An animal welfare history lesson on the Five Freedoms

What is the freedom to stand up, lie down, turn around, groom themselves and stretch their limbs?

Fifty years ago, Ruth Harrison, a British woman wrote “Animal Machines” which described intensive livestock and poultry farming practices. The outcry of the British public regarding the information in the book prompted the British Government to appoint a committee to look into the welfare of farm animals.

In 1965, the committee, chaired by Professor Roger Brambell presented the 85 page “Report of the Technical Committee to Enquire into the Welfare of Animals Kept under Intensive Livestock Husbandry Systems” which became known as “The Brambell Report.”

The report stated that animals should have the freedom “to stand up, lie down, turn around, groom themselves and stretch their limbs.” These freedoms became known as “Brambell’s Five Freedoms.”

As a result of the report, the Farm Animal Welfare Advisory Committee was created to monitor the livestock production sector. In 1979, the name was changed to the Farm Animal Welfare Council and by the end of that same year; the Five Freedoms had been codified into the format below.

The welfare of an animal, which includes its physical and mental state, has been defined as the Five Freedoms:

  1. Freedom from Hunger and Thirst: by ready access to fresh water and a diet to maintain full health and vigor.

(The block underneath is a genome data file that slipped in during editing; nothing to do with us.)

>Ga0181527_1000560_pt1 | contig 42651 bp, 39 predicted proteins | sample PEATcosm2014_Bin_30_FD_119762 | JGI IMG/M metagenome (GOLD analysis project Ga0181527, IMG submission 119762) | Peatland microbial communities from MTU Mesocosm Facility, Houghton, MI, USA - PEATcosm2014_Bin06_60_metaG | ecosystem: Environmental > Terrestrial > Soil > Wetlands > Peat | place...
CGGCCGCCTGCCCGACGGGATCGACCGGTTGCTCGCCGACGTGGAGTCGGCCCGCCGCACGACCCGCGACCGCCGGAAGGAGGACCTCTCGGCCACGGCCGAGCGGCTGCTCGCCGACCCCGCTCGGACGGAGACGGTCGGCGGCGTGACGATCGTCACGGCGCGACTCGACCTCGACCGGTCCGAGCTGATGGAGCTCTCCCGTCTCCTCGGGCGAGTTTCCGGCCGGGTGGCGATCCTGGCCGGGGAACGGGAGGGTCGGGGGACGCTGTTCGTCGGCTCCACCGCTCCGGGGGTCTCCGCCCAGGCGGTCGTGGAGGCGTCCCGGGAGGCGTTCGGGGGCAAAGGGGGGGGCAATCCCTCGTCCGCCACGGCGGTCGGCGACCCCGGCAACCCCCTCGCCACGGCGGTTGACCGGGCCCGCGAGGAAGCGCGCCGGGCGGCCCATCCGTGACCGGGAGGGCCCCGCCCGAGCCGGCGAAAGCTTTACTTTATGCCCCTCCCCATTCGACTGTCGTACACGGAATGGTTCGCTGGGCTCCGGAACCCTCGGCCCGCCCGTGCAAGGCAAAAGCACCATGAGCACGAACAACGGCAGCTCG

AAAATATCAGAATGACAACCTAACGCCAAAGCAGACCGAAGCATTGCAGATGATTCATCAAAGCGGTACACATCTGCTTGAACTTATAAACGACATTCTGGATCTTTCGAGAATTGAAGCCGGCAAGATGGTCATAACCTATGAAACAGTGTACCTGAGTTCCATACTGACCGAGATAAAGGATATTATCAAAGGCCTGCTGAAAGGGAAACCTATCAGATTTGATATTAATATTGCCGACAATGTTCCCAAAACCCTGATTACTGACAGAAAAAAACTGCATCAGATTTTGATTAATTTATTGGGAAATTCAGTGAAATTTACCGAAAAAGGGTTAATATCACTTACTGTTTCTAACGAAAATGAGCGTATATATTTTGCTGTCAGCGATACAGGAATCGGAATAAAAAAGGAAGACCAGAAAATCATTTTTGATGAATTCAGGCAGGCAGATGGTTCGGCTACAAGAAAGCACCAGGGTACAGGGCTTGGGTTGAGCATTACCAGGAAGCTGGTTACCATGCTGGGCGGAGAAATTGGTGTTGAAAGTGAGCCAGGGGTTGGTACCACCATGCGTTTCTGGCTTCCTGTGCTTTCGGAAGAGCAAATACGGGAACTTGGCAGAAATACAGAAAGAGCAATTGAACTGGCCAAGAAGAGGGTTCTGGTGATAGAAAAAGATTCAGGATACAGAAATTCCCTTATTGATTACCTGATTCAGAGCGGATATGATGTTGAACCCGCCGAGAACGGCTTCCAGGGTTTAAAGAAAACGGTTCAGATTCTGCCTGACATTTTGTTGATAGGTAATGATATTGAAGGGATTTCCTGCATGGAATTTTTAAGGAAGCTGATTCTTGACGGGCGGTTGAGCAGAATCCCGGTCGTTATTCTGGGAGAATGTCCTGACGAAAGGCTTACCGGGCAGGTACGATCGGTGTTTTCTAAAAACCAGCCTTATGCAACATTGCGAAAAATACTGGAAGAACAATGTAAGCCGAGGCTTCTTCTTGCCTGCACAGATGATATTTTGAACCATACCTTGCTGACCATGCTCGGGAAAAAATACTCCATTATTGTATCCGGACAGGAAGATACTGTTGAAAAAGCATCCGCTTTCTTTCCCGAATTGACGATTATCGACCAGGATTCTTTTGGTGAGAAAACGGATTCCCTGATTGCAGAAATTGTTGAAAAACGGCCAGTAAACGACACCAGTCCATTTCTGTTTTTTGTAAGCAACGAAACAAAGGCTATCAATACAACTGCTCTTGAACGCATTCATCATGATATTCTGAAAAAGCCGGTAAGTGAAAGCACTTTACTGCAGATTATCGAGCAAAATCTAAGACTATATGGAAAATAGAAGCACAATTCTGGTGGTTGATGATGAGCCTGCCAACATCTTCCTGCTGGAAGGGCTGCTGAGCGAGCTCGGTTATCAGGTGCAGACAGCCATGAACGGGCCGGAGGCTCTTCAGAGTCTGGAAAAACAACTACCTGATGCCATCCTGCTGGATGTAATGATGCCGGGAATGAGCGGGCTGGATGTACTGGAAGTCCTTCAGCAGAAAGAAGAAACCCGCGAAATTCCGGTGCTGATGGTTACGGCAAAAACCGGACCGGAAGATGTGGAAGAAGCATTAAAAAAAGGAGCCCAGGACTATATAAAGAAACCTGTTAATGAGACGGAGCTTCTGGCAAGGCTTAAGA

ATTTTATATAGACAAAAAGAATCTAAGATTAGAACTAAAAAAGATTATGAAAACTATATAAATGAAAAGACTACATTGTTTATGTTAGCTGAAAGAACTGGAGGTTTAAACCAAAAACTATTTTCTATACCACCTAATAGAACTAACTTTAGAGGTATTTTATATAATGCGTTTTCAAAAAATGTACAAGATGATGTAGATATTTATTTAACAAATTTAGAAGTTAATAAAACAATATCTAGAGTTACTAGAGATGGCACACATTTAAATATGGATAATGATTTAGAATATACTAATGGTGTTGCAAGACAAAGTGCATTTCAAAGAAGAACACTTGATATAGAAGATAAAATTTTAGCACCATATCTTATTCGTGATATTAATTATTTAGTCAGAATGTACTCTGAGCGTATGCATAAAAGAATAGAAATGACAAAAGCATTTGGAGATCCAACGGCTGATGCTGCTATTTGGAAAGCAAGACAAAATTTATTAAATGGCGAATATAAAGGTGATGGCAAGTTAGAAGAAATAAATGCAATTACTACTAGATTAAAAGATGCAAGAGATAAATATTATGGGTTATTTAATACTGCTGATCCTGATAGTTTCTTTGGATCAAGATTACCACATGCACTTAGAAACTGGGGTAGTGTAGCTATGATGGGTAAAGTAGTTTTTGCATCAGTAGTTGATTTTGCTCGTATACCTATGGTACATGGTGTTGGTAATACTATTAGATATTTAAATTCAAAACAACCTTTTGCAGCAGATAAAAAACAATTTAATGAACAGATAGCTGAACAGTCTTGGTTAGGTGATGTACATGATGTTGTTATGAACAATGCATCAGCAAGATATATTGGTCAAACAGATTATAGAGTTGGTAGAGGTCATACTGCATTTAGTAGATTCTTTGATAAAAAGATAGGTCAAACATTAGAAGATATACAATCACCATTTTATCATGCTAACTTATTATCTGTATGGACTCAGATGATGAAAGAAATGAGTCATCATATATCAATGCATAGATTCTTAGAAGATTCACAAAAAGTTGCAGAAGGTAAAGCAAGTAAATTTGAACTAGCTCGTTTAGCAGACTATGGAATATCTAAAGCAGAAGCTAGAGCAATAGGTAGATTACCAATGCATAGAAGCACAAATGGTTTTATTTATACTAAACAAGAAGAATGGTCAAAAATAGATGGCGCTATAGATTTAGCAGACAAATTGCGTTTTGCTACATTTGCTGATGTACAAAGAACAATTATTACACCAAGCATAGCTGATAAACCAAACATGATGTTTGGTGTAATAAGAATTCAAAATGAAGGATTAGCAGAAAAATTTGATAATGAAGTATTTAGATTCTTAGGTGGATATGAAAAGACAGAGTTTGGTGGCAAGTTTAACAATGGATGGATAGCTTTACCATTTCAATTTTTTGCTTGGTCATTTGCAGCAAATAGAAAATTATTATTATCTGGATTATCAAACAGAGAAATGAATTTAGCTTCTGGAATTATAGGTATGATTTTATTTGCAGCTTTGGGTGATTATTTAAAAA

2. Freedom from Discomfort: by providing an appropriate environment including shelter and a comfortable resting area.
  3. Freedom from Pain, Injury or Disease: by prevention or rapid diagnosis and treatment
  4. Freedom to Express Normal Behavior: by providing sufficient space, proper facilities and company of the animal’s own kind.
  5. Freedom from Fear and Distress: by ensuring conditions and treatment which avoid mental suffering.

The Five Freedoms are used as the basis for the actions for professional groups, including veterinarians and have been adopted by representative groups internationally including the World Organization for Animal Health and the Royal society for the Prevention of Cruelty to Animals. Most of the Animal Welfare audits developed for implementation on farms and in processing facilities are based on the Five Freedoms.

Today, animal welfare is considered a science. At Michigan State University, there is an Animal Behavior and Welfare Group (ABWG) that offers undergraduate as well as graduate courses geared towards training individuals to assess animal welfare and animal behavior. The goals of the MSU ABWG are to discover solutions to practical problems facing animal related industries and assist with implementing these solutions in socially responsible and sustainable ways.

If you have a specific question or concern relating to animal welfare, you can always use the Find an Expert on the Michigan State University Extension website or you contact your local county extension office for help in finding someone.

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